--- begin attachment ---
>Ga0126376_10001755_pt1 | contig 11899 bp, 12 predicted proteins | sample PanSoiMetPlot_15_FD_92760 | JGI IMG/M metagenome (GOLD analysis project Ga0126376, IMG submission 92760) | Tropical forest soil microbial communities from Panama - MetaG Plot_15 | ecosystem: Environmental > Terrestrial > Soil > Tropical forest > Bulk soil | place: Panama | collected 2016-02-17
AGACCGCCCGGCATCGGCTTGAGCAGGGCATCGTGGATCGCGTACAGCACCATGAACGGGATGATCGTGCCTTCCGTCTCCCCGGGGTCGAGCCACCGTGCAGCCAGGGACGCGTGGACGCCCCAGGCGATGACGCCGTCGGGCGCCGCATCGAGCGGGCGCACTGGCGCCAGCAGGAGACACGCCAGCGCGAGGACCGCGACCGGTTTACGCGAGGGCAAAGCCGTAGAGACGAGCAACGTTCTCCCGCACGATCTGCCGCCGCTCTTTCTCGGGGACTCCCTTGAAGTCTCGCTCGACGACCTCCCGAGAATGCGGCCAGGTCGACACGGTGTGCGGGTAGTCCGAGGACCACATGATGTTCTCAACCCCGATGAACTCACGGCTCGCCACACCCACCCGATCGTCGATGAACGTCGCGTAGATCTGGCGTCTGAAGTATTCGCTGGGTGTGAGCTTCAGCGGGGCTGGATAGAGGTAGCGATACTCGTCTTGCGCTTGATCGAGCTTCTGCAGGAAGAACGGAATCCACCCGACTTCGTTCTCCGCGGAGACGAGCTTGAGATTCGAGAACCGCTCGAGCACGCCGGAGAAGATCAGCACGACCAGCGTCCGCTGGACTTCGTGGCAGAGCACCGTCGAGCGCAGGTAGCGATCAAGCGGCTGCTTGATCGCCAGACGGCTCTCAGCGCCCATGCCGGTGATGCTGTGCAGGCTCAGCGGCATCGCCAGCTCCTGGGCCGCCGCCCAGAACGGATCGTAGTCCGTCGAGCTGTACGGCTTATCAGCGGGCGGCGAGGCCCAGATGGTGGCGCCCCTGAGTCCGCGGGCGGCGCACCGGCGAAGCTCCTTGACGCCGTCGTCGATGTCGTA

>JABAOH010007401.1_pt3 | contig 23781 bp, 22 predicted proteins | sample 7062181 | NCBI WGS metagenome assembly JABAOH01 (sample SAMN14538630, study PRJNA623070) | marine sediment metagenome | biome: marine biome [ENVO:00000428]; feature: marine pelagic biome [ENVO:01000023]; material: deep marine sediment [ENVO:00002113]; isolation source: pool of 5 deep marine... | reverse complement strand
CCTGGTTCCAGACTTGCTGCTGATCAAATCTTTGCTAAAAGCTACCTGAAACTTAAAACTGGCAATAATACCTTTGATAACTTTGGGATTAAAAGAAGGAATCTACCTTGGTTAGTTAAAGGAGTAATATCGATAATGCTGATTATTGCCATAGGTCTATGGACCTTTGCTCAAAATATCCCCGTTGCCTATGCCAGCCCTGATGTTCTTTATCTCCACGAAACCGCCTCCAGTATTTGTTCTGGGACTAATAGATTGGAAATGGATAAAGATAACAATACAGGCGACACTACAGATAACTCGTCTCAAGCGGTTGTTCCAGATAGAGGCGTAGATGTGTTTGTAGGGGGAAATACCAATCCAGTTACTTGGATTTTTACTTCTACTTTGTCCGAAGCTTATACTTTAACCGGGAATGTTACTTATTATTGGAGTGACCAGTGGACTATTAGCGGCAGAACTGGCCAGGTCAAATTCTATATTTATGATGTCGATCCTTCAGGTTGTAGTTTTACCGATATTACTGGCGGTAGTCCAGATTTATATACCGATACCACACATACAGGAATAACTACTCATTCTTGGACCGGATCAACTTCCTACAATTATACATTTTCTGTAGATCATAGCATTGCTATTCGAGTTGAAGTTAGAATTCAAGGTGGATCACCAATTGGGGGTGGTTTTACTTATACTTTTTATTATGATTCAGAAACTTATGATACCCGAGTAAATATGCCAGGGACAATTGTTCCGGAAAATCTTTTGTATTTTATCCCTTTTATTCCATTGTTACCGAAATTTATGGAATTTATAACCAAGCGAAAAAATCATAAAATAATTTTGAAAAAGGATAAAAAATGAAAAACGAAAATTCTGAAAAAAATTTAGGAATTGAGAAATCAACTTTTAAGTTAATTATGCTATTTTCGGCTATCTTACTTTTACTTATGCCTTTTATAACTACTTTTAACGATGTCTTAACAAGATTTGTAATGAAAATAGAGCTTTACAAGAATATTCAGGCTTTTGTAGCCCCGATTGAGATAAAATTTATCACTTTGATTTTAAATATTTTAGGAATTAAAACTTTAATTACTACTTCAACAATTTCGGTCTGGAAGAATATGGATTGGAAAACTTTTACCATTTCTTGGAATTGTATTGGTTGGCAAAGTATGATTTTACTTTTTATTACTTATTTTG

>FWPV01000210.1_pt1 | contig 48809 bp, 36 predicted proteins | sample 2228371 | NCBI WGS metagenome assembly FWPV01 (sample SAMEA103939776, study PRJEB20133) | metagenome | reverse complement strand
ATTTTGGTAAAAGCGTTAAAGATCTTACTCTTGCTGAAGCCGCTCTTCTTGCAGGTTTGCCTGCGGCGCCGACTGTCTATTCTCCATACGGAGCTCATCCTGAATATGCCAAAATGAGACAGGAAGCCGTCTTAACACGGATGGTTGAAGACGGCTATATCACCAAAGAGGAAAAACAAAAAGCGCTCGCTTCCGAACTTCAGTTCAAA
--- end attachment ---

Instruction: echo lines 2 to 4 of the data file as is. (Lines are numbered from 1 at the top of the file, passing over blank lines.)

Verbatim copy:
AGACCGCCCGGCATCGGCTTGAGCAGGGCATCGTGGATCGCGTACAGCACCATGAACGGGATGATCGTGCCTTCCGTCTCCCCGGGGTCGAGCCACCGTGCAGCCAGGGACGCGTGGACGCCCCAGGCGATGACGCCGTCGGGCGCCGCATCGAGCGGGCGCACTGGCGCCAGCAGGAGACACGCCAGCGCGAGGACCGCGACCGGTTTACGCGAGGGCAAAGCCGTAGAGACGAGCAACGTTCTCCCGCACGATCTGCCGCCGCTCTTTCTCGGGGACTCCCTTGAAGTCTCGCTCGACGACCTCCCGAGAATGCGGCCAGGTCGACACGGTGTGCGGGTAGTCCGAGGACCACATGATGTTCTCAACCCCGATGAACTCACGGCTCGCCACACCCACCCGATCGTCGATGAACGTCGCGTAGATCTGGCGTCTGAAGTATTCGCTGGGTGTGAGCTTCAGCGGGGCTGGATAGAGGTAGCGATACTCGTCTTGCGCTTGATCGAGCTTCTGCAGGAAGAACGGAATCCACCCGACTTCGTTCTCCGCGGAGACGAGCTTGAGATTCGAGAACCGCTCGAGCACGCCGGAGAAGATCAGCACGACCAGCGTCCGCTGGACTTCGTGGCAGAGCACCGTCGAGCGCAGGTAGCGATCAAGCGGCTGCTTGATCGCCAGACGGCTCTCAGCGCCCATGCCGGTGATGCTGTGCAGGCTCAGCGGCATCGCCAGCTCCTGGGCCGCCGCCCAGAACGGATCGTAGTCCGTCGAGCTGTACGGCTTATCAGCGGGCGGCGAGGCCCAGATGGTGGCGCCCCTGAGTCCGCGGGCGGCGCACCGGCGAAGCTCCTTGACGCCGTCGTCGATGTCGTA

>JABAOH010007401.1_pt3 | contig 23781 bp, 22 predicted proteins | sample 7062181 | NCBI WGS metagenome assembly JABAOH01 (sample SAMN14538630, study PRJNA623070) | marine sediment metagenome | biome: marine biome [ENVO:00000428]; feature: marine pelagic biome [ENVO:01000023]; material: deep marine sediment [ENVO:00002113]; isolation source: pool of 5 deep marine... | reverse complement strand
CCTGGTTCCAGACTTGCTGCTGATCAAATCTTTGCTAAAAGCTACCTGAAACTTAAAACTGGCAATAATACCTTTGATAACTTTGGGATTAAAAGAAGGAATCTACCTTGGTTAGTTAAAGGAGTAATATCGATAATGCTGATTATTGCCATAGGTCTATGGACCTTTGCTCAAAATATCCCCGTTGCCTATGCCAGCCCTGATGTTCTTTATCTCCACGAAACCGCCTCCAGTATTTGTTCTGGGACTAATAGATTGGAAATGGATAAAGATAACAATACAGGCGACACTACAGATAACTCGTCTCAAGCGGTTGTTCCAGATAGAGGCGTAGATGTGTTTGTAGGGGGAAATACCAATCCAGTTACTTGGATTTTTACTTCTACTTTGTCCGAAGCTTATACTTTAACCGGGAATGTTACTTATTATTGGAGTGACCAGTGGACTATTAGCGGCAGAACTGGCCAGGTCAAATTCTATATTTATGATGTCGATCCTTCAGGTTGTAGTTTTACCGATATTACTGGCGGTAGTCCAGATTTATATACCGATACCACACATACAGGAATAACTACTCATTCTTGGACCGGATCAACTTCCTACAATTATACATTTTCTGTAGATCATAGCATTGCTATTCGAGTTGAAGTTAGAATTCAAGGTGGATCACCAATTGGGGGTGGTTTTACTTATACTTTTTATTATGATTCAGAAACTTATGATACCCGAGTAAATATGCCAGGGACAATTGTTCCGGAAAATCTTTTGTATTTTATCCCTTTTATTCCATTGTTACCGAAATTTATGGAATTTATAACCAAGCGAAAAAATCATAAAATAATTTTGAAAAAGGATAAAAAATGAAAAACGAAAATTCTGAAAAAAATTTAGGAATTGAGAAATCAACTTTTAAGTTAATTATGCTATTTTCGGCTATCTTACTTTTACTTATGCCTTTTATAACTACTTTTAACGATGTCTTAACAAGATTTGTAATGAAAATAGAGCTTTACAAGAATATTCAGGCTTTTGTAGCCCCGATTGAGATAAAATTTATCACTTTGATTTTAAATATTTTAGGAATTAAAACTTTAATTACTACTTCAACAATTTCGGTCTGGAAGAATATGGATTGGAAAACTTTTACCATTTCTTGGAATTGTATTGGTTGGCAAAGTATGATTTTACTTTTTATTACTTATTTTG